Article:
“It is different, sometimes it isn’t easy,” Hanrahan said. “But you still have to go out there and do your job. The pregame routine is different, though. Like here, in spring training, if you are pitching in the fifth you have do your stretching in the second and maybe drink your Red Bull or whatever you do in the second. Definitely a different feel, though. Because I really am a guy who feeds off the crowd.”
“Toward the end of spring, they will try to get us more into what our real roles will be,” Harahan said. “Now, obviously, they are just trying to get our feel back out on the mound at this point in spring. They are just trying to get us to get used to facing hitters again and seeing competition. I see it as competition every time, but I can’t wait to get back into the regular season and get into the regular atmosphere.”
- The Pirates have not yet named an opening day starter, but Bucs Paul Maholm says he would be honored to be that guy.
“I wouldn’t say it’s do or die, but it’s fun,” Maholm said. “If they come to me and ask or tell me I’m the guy, then I’m more than happy to do it. I’ve enjoyed it.”
Maholm was the opening day starter two years ago. He went 6.2 innings allowing one run on seven hits, getting a no-decision.
Pitchers: Maholm, Karstens, Crotta, Gallagher, Leroux, Owens
Lineup: McCutchen CF, Tabata LF, Alvarez 3B, Overbay 1B, Walker 2B, Jones DH, Doumit C, Bowker RF, Cedenon SS
Pitchers: Roy Halladay,
Lineup: Rollins SS, Victorino CF, Ibanez LF, Howard 1B, Polanco 3B, Francisco DH, Brown RF, Young 2B, Schneider C.
Joe Beimel may be back in Pittsburgh for his second stint in his career, but he insists he is a much different pitcher now.
“I’m way different now than I was before,” Beimel said. “I’m much wiser.”
“When I was here the first time, I don’t think I was very good because now, looking back on it, I don’t know what kind of pitcher I was at the time,” said Beimel, who pitched in 164 games with the Pirates between 2001-03. “I was out there trying to strike guys out, wasn’t throwing strikes. I just watched some of those old tapes and, you know, it really made me sick. … I’m not that pitcher anymore.”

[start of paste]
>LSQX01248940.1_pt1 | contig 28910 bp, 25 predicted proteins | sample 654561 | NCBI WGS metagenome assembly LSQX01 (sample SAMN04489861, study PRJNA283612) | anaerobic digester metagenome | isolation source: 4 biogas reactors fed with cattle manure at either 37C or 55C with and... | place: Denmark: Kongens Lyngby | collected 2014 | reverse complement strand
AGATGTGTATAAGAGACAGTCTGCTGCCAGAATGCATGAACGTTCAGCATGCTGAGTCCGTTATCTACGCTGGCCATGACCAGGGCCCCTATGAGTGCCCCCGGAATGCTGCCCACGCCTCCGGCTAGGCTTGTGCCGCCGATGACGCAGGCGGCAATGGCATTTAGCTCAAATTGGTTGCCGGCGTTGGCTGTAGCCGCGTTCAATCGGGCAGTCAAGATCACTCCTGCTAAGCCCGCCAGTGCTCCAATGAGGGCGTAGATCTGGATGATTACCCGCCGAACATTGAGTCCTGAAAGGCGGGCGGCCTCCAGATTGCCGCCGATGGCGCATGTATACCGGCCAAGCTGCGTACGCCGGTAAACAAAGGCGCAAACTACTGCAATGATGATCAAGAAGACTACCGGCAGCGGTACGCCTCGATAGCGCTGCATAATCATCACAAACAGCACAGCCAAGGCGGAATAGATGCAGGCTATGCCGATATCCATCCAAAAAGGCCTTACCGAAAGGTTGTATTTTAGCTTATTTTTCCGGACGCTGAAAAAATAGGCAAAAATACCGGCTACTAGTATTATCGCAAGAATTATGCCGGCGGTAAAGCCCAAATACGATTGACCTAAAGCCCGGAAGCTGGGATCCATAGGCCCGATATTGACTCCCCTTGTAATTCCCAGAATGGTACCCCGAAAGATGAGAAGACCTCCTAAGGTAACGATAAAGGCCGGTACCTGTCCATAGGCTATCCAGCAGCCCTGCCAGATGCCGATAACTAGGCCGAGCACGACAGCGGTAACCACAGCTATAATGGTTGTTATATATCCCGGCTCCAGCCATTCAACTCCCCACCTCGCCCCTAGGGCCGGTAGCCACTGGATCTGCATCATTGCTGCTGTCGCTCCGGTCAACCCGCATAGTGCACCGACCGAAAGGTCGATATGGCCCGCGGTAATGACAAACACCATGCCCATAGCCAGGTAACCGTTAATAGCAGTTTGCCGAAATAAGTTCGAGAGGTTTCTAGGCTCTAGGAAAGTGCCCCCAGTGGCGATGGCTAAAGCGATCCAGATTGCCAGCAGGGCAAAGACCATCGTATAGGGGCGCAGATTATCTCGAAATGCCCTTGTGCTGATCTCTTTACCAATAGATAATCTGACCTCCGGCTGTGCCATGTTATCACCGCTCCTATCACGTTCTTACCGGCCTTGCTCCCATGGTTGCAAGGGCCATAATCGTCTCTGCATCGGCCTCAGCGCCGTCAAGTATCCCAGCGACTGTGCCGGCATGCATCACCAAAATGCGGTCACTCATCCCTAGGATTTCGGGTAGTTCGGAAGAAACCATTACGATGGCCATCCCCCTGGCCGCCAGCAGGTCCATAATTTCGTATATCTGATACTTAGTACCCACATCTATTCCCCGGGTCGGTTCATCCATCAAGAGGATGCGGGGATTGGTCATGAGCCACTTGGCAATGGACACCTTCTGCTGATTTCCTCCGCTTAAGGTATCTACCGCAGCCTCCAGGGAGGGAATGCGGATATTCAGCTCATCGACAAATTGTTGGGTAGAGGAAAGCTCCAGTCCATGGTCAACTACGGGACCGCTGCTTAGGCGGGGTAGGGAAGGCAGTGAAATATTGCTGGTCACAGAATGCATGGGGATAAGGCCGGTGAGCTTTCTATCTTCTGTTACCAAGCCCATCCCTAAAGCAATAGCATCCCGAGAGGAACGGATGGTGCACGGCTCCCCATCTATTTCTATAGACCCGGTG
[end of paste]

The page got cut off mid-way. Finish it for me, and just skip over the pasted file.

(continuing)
Beimel has previously pitched with the Twins, Rays, Dodgers, Nationals and Rockies during his 10 year career.
Manager Clint Hurdle will be using the lefty as a bridge between the starters and the late innings of the bullpen reserved for Evan Meek and closer Joel Hanrahan.
“I’m very strong against left-handed hitters and I can get right-handers out, too,” said Beimel, who has a career 4.16 ERA. “I think, with me, sometimes I get pigeonholed into being a left-handed specialist. I don’t like that, because you are only working one side of the plate. … I am very confident that I can face both and get both out, and I think that is the opportunity they are going to give me here.”
Former Pirates’ manager Chuck Tanner passed away on Friday at the age of 82.
Tanner managed the Pirates from 1977-85, and led the “We are family” Bucs to a World Series title in 1979 by defeating the Baltimore Orioles. The Pirates rallied from a 3-1 series deficit to win the title in seven games.
Tanner also managed the Chicago White Sox, Oakland Athletics and Atlanta Braves. He retired with a managerial record of 1352-1381.
A native of the Pittsburgh suburb of New Castle, Tanner’s playing career lasted eight years. He played the outfield for the Braves, Angeles, Indians and Cubs.
Tanner most recently served as a senior adviser to Pirates general manager Neal Huntington.
“The news of Chuck’s passing at the age of 81 was met today with heavy hearts by everyone within the Pirates organization,” team president Frank Coonelly said in a statement. “Chuck was much more than a highly successful major league manager who guided the Pirates to the World Series championship in 1979, he was an integral and loved member of the Pirates family.”
“Chuck was a class act who always carried himself with grace, humility and integrity. While no one had a sharper baseball mind, Chuck was loved by his players and the city of Pittsburgh because he was always positive, enthusiastic and optimistic about his Bucs and life in general,” said Pirates president Frank Coonelly.
“My early memories of the Pirates organization are of Chuck’s teams, the way they played the game and the genuine affection they seemed to have for each other,” Pirates general manager Neal Huntington said. “This made an impression on me and never did I imagine that I would have a chance to work with Chuck himself.”
Tommy Lasorda tweeted upon hearing the news of Tanner’s death: “Rest in Peace Chuck Tanner. I loved you like a brother. You taught me a lot about managing, and I always appreciated it.”
“The Tanner family would like to express their sincere thanks to friends, fans, and the entire baseball community for their thoughts and prayers during Chuck’s recent illness,” Bruce Tanner said. “He will forever be remembered as a loving husband, father and grandfather to his family, and a good friend to every life he touched. In baseball we will remember his eternal optimism and his passion for the game.”